The data used to support the findings of this study are included within the article.
Conflicts of Interest
All authors declare that they have no conflict of interest.
Yuwang Bao and Jianxiong Luo contributed equally to this work.
- B. C. Bade and C. S. Dela Cruz, “Lung cancer 2020: epidemiology, etiology, and prevention,” Clinics in Chest Medicine, vol. 41, no. 1, pp. 1–24, 2020.
- V. M. L. de Sousa and L. Carvalho, “Heterogeneity in lung cancer,” Pathobiology, vol. 85, no. 1-2, pp. 96–107, 2018.
- Q. Y. Hong, G. M. Wu, G. S. Qian et al., “Prevention and management of lung cancer in China,” Cancer, vol. 121, Supplement 17, pp. 3080–3088, 2015.
- C. Genova, G. Rossi, M. Tagliamento et al., “Targeted therapy of oncogenic-driven advanced non-small cell lung cancer: recent advances and new perspectives,” Expert Review of Respiratory Medicine, vol. 14, no. 4, pp. 367–383, 2020.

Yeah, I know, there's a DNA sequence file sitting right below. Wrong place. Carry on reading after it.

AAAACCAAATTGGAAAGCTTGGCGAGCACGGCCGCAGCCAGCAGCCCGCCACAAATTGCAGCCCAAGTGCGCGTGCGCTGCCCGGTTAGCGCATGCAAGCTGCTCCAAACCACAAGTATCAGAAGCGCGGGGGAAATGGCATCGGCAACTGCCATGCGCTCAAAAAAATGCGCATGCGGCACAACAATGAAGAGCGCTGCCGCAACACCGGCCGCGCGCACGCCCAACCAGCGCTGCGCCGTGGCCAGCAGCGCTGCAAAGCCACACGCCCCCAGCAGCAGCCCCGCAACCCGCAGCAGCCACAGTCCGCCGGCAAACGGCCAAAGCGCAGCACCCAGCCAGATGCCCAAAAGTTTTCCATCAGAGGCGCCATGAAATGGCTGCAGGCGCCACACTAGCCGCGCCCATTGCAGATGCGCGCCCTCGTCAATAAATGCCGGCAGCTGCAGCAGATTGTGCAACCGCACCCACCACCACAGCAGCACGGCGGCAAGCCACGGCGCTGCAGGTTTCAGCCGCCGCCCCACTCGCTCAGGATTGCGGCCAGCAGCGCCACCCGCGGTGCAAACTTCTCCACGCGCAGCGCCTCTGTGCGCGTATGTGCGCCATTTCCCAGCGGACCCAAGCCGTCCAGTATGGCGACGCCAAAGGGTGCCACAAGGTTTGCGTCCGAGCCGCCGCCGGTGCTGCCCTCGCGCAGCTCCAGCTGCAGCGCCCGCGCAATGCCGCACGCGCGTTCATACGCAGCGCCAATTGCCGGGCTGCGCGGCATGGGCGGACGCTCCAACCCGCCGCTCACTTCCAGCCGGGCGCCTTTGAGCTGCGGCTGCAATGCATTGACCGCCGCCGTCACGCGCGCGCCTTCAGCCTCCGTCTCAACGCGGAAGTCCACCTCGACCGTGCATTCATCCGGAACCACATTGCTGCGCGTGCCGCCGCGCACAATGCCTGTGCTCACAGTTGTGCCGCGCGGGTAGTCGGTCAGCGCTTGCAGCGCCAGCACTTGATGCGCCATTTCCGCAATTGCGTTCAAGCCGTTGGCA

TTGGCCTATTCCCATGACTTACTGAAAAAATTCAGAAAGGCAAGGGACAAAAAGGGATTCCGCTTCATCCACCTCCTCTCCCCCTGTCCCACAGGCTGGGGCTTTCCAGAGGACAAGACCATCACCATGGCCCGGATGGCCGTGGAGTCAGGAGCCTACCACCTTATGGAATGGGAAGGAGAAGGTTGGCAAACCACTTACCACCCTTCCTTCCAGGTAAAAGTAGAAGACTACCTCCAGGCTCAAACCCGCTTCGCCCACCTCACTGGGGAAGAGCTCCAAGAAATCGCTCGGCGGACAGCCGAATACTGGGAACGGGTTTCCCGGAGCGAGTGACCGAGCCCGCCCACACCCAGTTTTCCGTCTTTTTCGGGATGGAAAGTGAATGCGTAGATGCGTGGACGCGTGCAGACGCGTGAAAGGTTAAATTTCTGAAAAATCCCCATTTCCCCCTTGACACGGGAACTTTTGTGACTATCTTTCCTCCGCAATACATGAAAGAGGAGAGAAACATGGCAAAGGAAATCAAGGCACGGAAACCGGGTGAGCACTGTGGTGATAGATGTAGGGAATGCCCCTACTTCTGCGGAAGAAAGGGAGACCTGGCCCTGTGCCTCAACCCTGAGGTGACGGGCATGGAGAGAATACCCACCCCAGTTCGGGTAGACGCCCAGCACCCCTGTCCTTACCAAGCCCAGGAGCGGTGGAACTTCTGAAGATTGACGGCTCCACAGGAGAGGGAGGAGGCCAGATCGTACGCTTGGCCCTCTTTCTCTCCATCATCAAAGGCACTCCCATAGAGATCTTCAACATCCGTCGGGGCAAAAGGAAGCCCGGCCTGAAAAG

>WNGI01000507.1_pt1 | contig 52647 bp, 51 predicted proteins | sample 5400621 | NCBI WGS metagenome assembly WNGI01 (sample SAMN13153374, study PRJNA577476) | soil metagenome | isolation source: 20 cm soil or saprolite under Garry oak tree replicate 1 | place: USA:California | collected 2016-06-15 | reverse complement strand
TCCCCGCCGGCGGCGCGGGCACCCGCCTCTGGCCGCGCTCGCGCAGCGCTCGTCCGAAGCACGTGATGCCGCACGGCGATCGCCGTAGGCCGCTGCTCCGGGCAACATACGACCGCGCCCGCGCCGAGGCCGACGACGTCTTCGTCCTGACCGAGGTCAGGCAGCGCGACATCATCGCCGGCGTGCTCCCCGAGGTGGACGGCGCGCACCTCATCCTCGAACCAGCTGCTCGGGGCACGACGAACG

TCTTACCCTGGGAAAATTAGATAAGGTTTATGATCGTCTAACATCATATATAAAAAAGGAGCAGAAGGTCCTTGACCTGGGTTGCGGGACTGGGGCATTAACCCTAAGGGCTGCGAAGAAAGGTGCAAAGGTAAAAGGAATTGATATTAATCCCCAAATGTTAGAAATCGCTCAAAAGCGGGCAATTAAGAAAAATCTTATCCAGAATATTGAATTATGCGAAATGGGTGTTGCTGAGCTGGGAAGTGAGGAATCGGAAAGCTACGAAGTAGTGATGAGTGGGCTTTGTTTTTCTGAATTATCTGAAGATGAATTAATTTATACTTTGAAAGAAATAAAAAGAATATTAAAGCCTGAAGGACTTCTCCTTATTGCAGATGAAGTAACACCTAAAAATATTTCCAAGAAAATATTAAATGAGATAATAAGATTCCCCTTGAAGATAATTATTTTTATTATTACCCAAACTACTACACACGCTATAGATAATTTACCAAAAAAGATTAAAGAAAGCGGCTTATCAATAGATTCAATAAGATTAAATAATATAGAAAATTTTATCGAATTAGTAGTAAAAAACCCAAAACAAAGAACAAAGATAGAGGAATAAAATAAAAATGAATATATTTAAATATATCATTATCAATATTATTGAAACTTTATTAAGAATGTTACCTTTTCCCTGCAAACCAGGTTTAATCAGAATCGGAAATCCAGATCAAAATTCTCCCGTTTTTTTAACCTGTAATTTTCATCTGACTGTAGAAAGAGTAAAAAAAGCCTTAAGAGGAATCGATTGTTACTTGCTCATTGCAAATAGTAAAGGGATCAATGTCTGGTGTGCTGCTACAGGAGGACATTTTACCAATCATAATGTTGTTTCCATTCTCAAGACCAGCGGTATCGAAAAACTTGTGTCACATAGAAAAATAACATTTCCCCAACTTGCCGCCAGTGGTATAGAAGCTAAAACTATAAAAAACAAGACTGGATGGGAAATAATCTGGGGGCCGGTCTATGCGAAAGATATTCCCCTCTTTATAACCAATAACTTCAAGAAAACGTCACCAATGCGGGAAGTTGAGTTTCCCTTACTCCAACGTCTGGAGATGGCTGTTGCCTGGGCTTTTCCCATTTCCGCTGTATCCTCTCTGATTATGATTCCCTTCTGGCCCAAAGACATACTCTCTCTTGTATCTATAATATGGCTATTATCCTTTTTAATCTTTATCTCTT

- N. P. Giustini, A. R. Jeong, J. Buturla, and L. Bazhenova, “Advances in treatment of locally advanced or metastatic non-small cell lung cancer: targeted therapy,” Clinics in Chest Medicine, vol. 41, no. 2, pp. 223–235, 2020.
- S. I. Watanabe, K. Nakagawa, K. Suzuki et al., “Neoadjuvant and adjuvant therapy for stage III non-small cell lung cancer,” Japanese Journal of Clinical Oncology, vol. 47, no. 12, pp. 1112–1118, 2017.
- X. M. Lv, Q. S. Guo, and L. M. Xu, “Study on the chemotherapeutic effect and mechanism of doxorubicin hydrochloride on drug-resistant gastric cancer cell lines using metal-organic framework fluorescent nanoparticles as carriers,” Journal of Nanomaterials, vol. 2020, Article ID 6681749, 14 pages, 2020.